Hearing Loss Related Health Problems

Woman rubbing her leg after a fall because she couldn’t hear.

From depression to dementia, numerous other health conditions are linked to the health of your hearing. Here are just a few of the ways your hearing is related to your health.

1. your Hearing is Affected by Diabetes

A widely-cited study that looked at over 5,000 adults revealed that individuals who had been diagnosed with diabetes were twice as likely to experience mild or worse hearing loss when tested with low- or mid-frequency sounds. Impairment was also more likely with high-frequency sounds, but not as severe. This same research reported that individuals who had slightly elevated blood sugar levels (pre-diabetic) were 30% more likely to have hearing impairment. A more recent meta-study found that the link between diabetes and hearing loss was consistent, even when controlling for other variables.

So a greater danger of hearing impairment is firmly connected to diabetes. But why would diabetes put you at an increased risk of suffering from hearing loss? When it comes to this, science doesn’t really have an explanation. Diabetes is linked to a wide variety of health concerns, and particularly, can cause physical damage to the eyes, kidneys, and extremities. It’s possible that diabetes has a similar harmful affect on the blood vessels of the inner ear. But management of your general health may also be a relevant possibility. A study that looked at military veterans underscored the connection between hearing impairment and diabetes, but in particular, it revealed that those with unchecked diabetes, in other words, individuals who are not managing their blood sugar or otherwise taking care of the disease, suffered worse outcomes. It’s important to have a doctor check your blood sugar if you suspect you may have undiagnosed diabetes or are pre-diabetic.

2. Your Ears Can be Harmed by High Blood Pressure

Multiple studies have demonstrated that hearing loss is connected to high blood pressure, and some have found that high blood pressure could actually speed up age-related hearing loss. The results are consistent even when taking into consideration variables such as noise exposure and whether you smoke. The only variable that seems to make a difference is gender: Males who have high blood pressure are at a higher danger of hearing loss.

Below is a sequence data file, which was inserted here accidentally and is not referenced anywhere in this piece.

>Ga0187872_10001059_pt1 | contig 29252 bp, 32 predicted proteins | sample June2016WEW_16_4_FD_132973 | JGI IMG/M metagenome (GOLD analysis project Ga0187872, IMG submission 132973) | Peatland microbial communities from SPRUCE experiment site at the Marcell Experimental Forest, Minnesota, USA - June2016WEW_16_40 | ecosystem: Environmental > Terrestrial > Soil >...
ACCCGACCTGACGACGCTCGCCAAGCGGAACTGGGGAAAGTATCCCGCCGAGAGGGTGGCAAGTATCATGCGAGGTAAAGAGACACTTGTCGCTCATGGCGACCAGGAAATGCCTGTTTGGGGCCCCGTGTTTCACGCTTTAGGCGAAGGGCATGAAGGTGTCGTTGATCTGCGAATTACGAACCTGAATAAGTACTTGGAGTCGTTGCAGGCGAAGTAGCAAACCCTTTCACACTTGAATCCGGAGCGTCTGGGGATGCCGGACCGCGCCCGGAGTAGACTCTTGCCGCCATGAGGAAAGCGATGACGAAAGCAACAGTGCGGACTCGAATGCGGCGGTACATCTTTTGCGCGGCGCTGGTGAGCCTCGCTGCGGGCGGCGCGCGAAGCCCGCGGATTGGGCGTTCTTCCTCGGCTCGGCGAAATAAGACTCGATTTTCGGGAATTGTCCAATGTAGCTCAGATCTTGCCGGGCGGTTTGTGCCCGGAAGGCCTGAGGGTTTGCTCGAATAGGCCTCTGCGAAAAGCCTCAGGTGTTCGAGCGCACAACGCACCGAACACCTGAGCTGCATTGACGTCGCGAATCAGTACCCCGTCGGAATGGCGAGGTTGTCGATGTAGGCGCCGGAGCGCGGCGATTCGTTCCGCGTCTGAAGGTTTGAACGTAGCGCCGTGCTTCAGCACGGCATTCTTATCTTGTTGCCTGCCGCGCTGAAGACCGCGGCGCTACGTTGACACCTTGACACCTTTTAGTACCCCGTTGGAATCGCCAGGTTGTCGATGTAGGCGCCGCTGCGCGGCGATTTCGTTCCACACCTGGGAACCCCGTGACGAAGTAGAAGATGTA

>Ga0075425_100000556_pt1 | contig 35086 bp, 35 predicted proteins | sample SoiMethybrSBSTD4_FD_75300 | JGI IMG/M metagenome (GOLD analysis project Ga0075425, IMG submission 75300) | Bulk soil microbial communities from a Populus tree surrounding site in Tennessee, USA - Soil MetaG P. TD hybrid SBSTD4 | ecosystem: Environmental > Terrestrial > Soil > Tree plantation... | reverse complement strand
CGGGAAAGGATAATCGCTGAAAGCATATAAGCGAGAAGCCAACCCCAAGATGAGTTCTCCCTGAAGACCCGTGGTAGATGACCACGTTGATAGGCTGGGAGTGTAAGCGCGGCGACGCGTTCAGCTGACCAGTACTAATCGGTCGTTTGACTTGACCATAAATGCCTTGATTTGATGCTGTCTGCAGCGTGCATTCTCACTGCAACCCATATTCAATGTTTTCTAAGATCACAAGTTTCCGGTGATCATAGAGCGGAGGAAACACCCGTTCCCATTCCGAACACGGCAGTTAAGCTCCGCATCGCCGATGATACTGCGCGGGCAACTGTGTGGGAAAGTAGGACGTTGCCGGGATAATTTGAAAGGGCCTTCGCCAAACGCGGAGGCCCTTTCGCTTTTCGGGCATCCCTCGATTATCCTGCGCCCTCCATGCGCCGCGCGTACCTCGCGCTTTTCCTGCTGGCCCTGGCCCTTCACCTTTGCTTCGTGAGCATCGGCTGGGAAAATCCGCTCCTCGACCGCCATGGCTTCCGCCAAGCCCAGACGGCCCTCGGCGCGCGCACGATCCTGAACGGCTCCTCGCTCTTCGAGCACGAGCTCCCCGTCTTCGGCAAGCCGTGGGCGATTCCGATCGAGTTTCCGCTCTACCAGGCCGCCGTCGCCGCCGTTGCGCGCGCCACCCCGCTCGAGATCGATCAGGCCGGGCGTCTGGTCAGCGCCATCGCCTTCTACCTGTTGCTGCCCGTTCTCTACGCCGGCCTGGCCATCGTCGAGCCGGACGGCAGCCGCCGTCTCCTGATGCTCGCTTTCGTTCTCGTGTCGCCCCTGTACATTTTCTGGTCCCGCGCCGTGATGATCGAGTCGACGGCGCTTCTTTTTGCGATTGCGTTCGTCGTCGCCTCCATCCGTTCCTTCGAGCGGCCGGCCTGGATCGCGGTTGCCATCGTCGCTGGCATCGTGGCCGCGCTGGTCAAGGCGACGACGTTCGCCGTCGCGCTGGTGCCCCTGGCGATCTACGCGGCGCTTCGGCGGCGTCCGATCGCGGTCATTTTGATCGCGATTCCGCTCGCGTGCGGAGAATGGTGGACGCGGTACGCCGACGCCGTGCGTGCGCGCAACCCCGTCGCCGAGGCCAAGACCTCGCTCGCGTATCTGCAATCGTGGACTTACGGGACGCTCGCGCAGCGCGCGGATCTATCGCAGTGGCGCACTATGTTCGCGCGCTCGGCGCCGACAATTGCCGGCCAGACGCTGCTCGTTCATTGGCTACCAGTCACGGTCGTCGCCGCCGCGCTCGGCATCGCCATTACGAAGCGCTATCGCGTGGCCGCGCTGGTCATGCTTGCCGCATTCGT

The ears and the circulatory system have a direct relationship: In addition to the numerous tiny blood vessels in your ear, two of the body’s main arteries go right near it. This is one reason why those with high blood pressure frequently experience tinnitus, the pulsing they’re hearing is actually their own blood pumping. Because you can hear your own pulse with this kind of tinnitus, it’s called pulsatile tinnitus. But high blood pressure could also potentially lead to physical harm to your ears, that’s the main hypothesis behind why it would accelerate hearing loss. There’s more power with every heartbeat if the heart is pumping harder. The smaller blood vessels in your ears can be damaged by this. Both medical intervention and lifestyle changes can be used to help manage high blood pressure. But if you think you’re experiencing hearing loss, even if you think you’re not old enough for age-related hearing loss, you should schedule an appointment to see us.

3. Hearing Loss And Dementia

You may have a greater chance of dementia if you have hearing impairment. Almost 2000 people were examined over a six year period by Johns Hopkins University, and the study revealed that even with minor hearing loss (about 25 dB), the danger of dementia rises by 24%. Another study by the same researchers, which followed subjects over more than 10 years, found that the worse a subject’s hearing was, the more likely that he or she would develop dementia. These studies also demonstrated that Alzheimer’s had a similar connection to hearing loss. Based on these results, moderate hearing loss puts you at 3X the risk of somebody without hearing loss. The danger rises to 4 times with severe hearing loss.

It’s crucial, then, to get your hearing tested. It’s about your state of health.



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The site information is for educational and informational purposes only and does not constitute medical advice. To receive personalized advice or treatment, schedule an appointment.